, NAIROBI, Kenya, Feb 16 – Journalists in sub-Saharan fled into exile in 2009 like never before, creating a void in grassroots reporting, a New York-based press freedom watchdog said in a report launched on Tuesday.
At the launch of "Attacks on the Press in 2009", the Committee to Protect Journalists\’ Africa coordinator Tom Rhodes said his organisation had never observed such an exile rate in almost three decades of existence.
"So many journalists are fleeing their countries, we\’ve never seen this before," Rhodes told reporters and officials in Nairobi.
He said the exodus was due in part to 2009 having been the deadliest year in a decade for journalists in sub-Saharan African, with 12 reporters killed, in Somalia, but also in Kenya, Nigeria and Madagascar.
Rhodes said East Africa was the region where the plight of journalists was the most alarming with violence and government restrictions in Somalia, Ethiopia and Eritrea forcing dozens into exile.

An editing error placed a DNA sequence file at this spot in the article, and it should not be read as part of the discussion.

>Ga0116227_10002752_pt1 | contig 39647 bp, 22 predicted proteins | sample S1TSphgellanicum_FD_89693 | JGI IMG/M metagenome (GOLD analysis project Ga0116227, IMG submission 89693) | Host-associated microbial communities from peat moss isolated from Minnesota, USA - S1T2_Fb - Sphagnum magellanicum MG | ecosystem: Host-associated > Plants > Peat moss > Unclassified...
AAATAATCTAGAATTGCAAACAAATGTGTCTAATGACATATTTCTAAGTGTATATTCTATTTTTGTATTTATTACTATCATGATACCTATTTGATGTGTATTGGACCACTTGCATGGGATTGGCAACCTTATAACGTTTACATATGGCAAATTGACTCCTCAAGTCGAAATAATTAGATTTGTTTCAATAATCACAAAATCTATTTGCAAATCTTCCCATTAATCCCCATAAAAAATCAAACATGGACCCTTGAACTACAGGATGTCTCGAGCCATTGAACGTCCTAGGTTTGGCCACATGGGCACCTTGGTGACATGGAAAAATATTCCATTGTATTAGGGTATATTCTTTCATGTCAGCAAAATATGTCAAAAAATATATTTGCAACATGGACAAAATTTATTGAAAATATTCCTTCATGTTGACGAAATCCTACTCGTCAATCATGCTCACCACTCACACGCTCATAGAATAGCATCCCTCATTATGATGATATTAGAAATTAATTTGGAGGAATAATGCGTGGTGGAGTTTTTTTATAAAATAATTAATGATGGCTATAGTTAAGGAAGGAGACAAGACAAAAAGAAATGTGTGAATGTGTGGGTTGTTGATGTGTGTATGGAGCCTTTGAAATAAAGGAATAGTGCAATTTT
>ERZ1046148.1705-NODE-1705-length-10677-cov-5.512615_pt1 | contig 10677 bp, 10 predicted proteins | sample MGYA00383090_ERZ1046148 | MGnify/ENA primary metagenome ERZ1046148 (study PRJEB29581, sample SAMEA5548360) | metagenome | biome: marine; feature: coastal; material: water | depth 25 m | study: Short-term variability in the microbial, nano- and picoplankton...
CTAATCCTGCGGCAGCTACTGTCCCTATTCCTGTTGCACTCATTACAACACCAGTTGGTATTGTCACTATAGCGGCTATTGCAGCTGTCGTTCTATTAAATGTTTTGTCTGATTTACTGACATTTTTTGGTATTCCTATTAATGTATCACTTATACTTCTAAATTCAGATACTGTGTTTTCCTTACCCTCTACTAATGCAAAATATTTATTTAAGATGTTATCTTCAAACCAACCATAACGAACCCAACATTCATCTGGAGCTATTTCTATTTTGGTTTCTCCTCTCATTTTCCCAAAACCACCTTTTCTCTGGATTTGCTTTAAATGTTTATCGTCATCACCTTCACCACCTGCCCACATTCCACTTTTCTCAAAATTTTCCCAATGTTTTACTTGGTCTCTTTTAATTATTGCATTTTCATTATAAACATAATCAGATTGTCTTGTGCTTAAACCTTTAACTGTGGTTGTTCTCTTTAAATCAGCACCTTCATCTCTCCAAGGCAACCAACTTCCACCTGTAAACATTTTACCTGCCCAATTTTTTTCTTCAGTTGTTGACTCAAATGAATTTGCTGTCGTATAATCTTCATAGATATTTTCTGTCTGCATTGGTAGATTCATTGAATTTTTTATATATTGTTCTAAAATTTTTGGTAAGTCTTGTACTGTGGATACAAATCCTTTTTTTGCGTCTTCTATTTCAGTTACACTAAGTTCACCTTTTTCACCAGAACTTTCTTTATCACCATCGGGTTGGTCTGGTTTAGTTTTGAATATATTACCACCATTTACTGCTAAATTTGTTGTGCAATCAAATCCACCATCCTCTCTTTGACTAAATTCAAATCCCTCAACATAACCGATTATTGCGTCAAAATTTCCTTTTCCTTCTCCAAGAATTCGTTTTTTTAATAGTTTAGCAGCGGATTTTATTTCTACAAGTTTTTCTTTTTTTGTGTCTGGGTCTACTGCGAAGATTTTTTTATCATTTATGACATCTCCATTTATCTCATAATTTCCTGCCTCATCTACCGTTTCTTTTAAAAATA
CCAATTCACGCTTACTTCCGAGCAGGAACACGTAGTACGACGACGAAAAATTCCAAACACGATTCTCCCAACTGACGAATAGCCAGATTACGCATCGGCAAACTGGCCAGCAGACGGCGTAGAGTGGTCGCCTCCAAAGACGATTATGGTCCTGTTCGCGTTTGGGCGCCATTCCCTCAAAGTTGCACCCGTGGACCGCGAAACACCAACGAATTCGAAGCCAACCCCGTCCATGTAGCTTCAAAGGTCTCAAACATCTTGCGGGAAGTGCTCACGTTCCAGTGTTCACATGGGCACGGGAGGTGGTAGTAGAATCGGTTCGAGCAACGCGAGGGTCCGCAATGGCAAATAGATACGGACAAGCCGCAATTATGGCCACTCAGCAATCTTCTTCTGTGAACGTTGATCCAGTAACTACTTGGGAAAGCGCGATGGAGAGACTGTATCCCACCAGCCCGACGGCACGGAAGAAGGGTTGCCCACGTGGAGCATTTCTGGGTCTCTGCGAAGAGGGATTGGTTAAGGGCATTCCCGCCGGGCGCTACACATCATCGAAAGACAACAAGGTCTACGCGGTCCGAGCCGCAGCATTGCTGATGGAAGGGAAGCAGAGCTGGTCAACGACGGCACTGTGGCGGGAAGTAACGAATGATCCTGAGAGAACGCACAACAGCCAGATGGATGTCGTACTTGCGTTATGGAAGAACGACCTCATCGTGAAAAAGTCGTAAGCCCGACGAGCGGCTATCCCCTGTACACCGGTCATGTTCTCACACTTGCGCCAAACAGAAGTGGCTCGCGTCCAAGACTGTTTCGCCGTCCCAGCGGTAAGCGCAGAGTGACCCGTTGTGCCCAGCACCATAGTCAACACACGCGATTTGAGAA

"This has not created an information vacuum, but it has created misinformation," he said.
He said that estimates suggest that around 80 professional journalists have fled Somalia over the past three years and around 40 left the tiny west African nation of Gambia in recent years.
This exile rate impacts on local and international reporting, Rhodes said. In many countries, the flight of some of the best journalists leaves the foreign press with few reliable sources.
The CPJ report also pointed out that a fast-changing media industry where a number of well-established organisations can no longer afford foreign bureaus was leaving local reporters in unstable countries more exposed.
Last year was the deadliest ever recorded globally by the watchdog with 71 journalists killed. Three have already been killed this year.